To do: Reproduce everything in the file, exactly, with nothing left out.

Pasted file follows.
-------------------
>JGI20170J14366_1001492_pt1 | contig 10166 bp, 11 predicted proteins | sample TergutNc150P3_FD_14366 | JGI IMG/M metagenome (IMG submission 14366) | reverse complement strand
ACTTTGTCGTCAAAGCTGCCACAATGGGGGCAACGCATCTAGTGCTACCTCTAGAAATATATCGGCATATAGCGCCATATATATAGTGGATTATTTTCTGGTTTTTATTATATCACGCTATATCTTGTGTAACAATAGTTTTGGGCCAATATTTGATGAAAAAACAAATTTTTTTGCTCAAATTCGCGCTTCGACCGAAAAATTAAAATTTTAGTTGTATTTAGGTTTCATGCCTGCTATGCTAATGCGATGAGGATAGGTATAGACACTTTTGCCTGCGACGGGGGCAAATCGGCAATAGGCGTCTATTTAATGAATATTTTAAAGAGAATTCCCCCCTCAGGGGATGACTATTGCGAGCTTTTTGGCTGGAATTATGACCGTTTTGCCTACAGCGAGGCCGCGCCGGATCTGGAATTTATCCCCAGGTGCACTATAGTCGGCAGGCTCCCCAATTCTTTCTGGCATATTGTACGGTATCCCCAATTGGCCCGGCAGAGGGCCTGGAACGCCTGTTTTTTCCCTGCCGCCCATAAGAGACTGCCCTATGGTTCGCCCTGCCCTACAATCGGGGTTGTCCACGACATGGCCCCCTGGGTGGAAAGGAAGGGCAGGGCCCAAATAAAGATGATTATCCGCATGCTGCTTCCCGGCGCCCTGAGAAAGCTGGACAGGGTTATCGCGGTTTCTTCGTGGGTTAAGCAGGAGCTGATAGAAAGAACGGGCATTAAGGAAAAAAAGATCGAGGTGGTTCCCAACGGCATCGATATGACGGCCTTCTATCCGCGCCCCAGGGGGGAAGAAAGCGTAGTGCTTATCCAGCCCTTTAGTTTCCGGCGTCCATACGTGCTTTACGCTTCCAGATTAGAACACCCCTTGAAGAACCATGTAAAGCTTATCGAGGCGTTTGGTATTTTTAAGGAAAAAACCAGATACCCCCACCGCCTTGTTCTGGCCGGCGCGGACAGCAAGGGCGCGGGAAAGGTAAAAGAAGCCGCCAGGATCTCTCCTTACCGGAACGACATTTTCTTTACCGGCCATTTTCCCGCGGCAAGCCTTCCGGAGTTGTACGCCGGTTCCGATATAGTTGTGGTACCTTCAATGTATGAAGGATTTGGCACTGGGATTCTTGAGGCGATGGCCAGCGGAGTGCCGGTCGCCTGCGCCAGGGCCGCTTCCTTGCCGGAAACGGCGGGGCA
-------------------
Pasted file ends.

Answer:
>JGI20170J14366_1001492_pt1 | contig 10166 bp, 11 predicted proteins | sample TergutNc150P3_FD_14366 | JGI IMG/M metagenome (IMG submission 14366) | reverse complement strand
ACTTTGTCGTCAAAGCTGCCACAATGGGGGCAACGCATCTAGTGCTACCTCTAGAAATATATCGGCATATAGCGCCATATATATAGTGGATTATTTTCTGGTTTTTATTATATCACGCTATATCTTGTGTAACAATAGTTTTGGGCCAATATTTGATGAAAAAACAAATTTTTTTGCTCAAATTCGCGCTTCGACCGAAAAATTAAAATTTTAGTTGTATTTAGGTTTCATGCCTGCTATGCTAATGCGATGAGGATAGGTATAGACACTTTTGCCTGCGACGGGGGCAAATCGGCAATAGGCGTCTATTTAATGAATATTTTAAAGAGAATTCCCCCCTCAGGGGATGACTATTGCGAGCTTTTTGGCTGGAATTATGACCGTTTTGCCTACAGCGAGGCCGCGCCGGATCTGGAATTTATCCCCAGGTGCACTATAGTCGGCAGGCTCCCCAATTCTTTCTGGCATATTGTACGGTATCCCCAATTGGCCCGGCAGAGGGCCTGGAACGCCTGTTTTTTCCCTGCCGCCCATAAGAGACTGCCCTATGGTTCGCCCTGCCCTACAATCGGGGTTGTCCACGACATGGCCCCCTGGGTGGAAAGGAAGGGCAGGGCCCAAATAAAGATGATTATCCGCATGCTGCTTCCCGGCGCCCTGAGAAAGCTGGACAGGGTTATCGCGGTTTCTTCGTGGGTTAAGCAGGAGCTGATAGAAAGAACGGGCATTAAGGAAAAAAAGATCGAGGTGGTTCCCAACGGCATCGATATGACGGCCTTCTATCCGCGCCCCAGGGGGGAAGAAAGCGTAGTGCTTATCCAGCCCTTTAGTTTCCGGCGTCCATACGTGCTTTACGCTTCCAGATTAGAACACCCCTTGAAGAACCATGTAAAGCTTATCGAGGCGTTTGGTATTTTTAAGGAAAAAACCAGATACCCCCACCGCCTTGTTCTGGCCGGCGCGGACAGCAAGGGCGCGGGAAAGGTAAAAGAAGCCGCCAGGATCTCTCCTTACCGGAACGACATTTTCTTTACCGGCCATTTTCCCGCGGCAAGCCTTCCGGAGTTGTACGCCGGTTCCGATATAGTTGTGGTACCTTCAATGTATGAAGGATTTGGCACTGGGATTCTTGAGGCGATGGCCAGCGGAGTGCCGGTCGCCTGCGCCAGGGCCGCTTCCTTGCCGGAAACGGCGGGGCA